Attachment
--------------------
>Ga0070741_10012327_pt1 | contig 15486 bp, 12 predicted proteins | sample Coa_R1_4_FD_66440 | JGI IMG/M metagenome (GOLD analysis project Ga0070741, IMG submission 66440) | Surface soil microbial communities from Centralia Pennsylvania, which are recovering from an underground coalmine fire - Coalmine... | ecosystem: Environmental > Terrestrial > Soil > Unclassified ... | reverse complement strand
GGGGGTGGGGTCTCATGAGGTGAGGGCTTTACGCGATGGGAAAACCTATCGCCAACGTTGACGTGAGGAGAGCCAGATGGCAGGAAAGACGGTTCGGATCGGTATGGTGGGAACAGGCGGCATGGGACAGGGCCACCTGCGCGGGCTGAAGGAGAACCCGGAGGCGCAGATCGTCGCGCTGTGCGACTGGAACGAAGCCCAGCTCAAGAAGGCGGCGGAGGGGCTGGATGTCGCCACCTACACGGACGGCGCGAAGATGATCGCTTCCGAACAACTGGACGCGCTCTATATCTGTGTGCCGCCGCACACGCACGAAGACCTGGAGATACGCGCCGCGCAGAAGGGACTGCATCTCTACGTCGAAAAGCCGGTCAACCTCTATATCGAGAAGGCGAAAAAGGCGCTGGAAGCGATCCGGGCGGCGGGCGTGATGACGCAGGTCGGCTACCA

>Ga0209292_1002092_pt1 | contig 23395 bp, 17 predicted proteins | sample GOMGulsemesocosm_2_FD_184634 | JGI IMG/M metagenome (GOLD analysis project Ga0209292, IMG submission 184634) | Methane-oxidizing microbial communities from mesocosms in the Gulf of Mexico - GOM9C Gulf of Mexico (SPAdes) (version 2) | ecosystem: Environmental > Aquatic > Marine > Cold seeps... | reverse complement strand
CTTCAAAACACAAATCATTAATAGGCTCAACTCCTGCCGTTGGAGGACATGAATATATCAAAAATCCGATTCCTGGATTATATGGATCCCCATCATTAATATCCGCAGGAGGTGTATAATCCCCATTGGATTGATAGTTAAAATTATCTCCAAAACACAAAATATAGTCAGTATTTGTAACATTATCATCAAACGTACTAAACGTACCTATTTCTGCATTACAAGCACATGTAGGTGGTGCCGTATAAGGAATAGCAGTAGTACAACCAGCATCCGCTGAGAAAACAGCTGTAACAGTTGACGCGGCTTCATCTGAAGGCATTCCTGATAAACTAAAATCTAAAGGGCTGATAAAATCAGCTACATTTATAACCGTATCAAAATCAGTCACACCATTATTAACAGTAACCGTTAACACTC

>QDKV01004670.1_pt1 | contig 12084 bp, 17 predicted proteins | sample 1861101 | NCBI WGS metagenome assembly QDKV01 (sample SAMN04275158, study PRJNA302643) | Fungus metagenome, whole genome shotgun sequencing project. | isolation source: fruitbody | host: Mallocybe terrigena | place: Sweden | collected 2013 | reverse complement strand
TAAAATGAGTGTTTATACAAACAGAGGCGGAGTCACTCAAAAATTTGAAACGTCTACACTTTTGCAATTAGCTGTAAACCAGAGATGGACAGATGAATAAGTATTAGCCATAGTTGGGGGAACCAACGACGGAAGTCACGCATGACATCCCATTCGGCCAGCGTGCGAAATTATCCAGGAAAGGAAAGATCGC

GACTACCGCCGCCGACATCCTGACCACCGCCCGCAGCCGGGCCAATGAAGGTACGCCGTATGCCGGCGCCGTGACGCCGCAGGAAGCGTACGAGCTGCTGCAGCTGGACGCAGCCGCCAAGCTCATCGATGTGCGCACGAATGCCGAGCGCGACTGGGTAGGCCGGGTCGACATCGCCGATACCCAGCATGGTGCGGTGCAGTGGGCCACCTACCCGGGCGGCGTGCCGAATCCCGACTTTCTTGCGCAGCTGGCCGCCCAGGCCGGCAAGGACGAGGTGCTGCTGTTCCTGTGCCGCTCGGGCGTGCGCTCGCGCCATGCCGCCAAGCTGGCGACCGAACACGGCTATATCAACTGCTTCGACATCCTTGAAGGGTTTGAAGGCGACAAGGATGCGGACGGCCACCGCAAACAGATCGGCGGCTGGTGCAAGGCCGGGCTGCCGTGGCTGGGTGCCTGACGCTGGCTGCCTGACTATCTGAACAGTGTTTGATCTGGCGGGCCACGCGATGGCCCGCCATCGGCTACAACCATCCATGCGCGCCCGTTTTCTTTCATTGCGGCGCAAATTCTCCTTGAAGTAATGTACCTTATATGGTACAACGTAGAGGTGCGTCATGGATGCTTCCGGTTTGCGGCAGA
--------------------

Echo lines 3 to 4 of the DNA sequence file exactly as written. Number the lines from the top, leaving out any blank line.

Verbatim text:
>Ga0209292_1002092_pt1 | contig 23395 bp, 17 predicted proteins | sample GOMGulsemesocosm_2_FD_184634 | JGI IMG/M metagenome (GOLD analysis project Ga0209292, IMG submission 184634) | Methane-oxidizing microbial communities from mesocosms in the Gulf of Mexico - GOM9C Gulf of Mexico (SPAdes) (version 2) | ecosystem: Environmental > Aquatic > Marine > Cold seeps... | reverse complement strand
CTTCAAAACACAAATCATTAATAGGCTCAACTCCTGCCGTTGGAGGACATGAATATATCAAAAATCCGATTCCTGGATTATATGGATCCCCATCATTAATATCCGCAGGAGGTGTATAATCCCCATTGGATTGATAGTTAAAATTATCTCCAAAACACAAAATATAGTCAGTATTTGTAACATTATCATCAAACGTACTAAACGTACCTATTTCTGCATTACAAGCACATGTAGGTGGTGCCGTATAAGGAATAGCAGTAGTACAACCAGCATCCGCTGAGAAAACAGCTGTAACAGTTGACGCGGCTTCATCTGAAGGCATTCCTGATAAACTAAAATCTAAAGGGCTGATAAAATCAGCTACATTTATAACCGTATCAAAATCAGTCACACCATTATTAACAGTAACCGTTAACACTC